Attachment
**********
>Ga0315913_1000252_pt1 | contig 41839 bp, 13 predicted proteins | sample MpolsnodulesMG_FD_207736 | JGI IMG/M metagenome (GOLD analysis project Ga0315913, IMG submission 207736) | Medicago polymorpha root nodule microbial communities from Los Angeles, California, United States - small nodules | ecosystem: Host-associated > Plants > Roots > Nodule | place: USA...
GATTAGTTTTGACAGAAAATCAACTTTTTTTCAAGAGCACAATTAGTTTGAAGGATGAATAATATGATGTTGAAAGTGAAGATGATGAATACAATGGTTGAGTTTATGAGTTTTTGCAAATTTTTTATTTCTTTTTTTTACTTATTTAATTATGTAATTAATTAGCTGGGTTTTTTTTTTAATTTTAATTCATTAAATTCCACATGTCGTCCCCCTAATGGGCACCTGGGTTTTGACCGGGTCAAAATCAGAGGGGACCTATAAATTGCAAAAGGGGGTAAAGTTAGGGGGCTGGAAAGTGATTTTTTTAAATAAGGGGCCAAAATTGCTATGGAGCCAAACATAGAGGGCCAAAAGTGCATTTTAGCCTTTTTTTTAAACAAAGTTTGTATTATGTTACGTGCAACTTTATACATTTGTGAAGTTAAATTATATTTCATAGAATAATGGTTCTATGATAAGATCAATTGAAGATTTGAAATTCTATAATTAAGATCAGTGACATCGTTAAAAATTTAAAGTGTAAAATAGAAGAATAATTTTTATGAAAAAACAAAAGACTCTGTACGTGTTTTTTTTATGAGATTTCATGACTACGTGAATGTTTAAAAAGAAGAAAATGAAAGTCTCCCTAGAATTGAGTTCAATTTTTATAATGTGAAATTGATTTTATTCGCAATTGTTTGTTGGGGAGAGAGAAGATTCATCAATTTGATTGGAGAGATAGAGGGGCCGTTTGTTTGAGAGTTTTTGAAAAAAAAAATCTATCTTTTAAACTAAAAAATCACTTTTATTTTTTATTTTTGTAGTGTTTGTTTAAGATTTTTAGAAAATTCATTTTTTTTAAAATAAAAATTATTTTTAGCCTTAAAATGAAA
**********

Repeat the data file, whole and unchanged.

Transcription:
>Ga0315913_1000252_pt1 | contig 41839 bp, 13 predicted proteins | sample MpolsnodulesMG_FD_207736 | JGI IMG/M metagenome (GOLD analysis project Ga0315913, IMG submission 207736) | Medicago polymorpha root nodule microbial communities from Los Angeles, California, United States - small nodules | ecosystem: Host-associated > Plants > Roots > Nodule | place: USA...
GATTAGTTTTGACAGAAAATCAACTTTTTTTCAAGAGCACAATTAGTTTGAAGGATGAATAATATGATGTTGAAAGTGAAGATGATGAATACAATGGTTGAGTTTATGAGTTTTTGCAAATTTTTTATTTCTTTTTTTTACTTATTTAATTATGTAATTAATTAGCTGGGTTTTTTTTTTAATTTTAATTCATTAAATTCCACATGTCGTCCCCCTAATGGGCACCTGGGTTTTGACCGGGTCAAAATCAGAGGGGACCTATAAATTGCAAAAGGGGGTAAAGTTAGGGGGCTGGAAAGTGATTTTTTTAAATAAGGGGCCAAAATTGCTATGGAGCCAAACATAGAGGGCCAAAAGTGCATTTTAGCCTTTTTTTTAAACAAAGTTTGTATTATGTTACGTGCAACTTTATACATTTGTGAAGTTAAATTATATTTCATAGAATAATGGTTCTATGATAAGATCAATTGAAGATTTGAAATTCTATAATTAAGATCAGTGACATCGTTAAAAATTTAAAGTGTAAAATAGAAGAATAATTTTTATGAAAAAACAAAAGACTCTGTACGTGTTTTTTTTATGAGATTTCATGACTACGTGAATGTTTAAAAAGAAGAAAATGAAAGTCTCCCTAGAATTGAGTTCAATTTTTATAATGTGAAATTGATTTTATTCGCAATTGTTTGTTGGGGAGAGAGAAGATTCATCAATTTGATTGGAGAGATAGAGGGGCCGTTTGTTTGAGAGTTTTTGAAAAAAAAAATCTATCTTTTAAACTAAAAAATCACTTTTATTTTTTATTTTTGTAGTGTTTGTTTAAGATTTTTAGAAAATTCATTTTTTTTAAAATAAAAATTATTTTTAGCCTTAAAATGAAA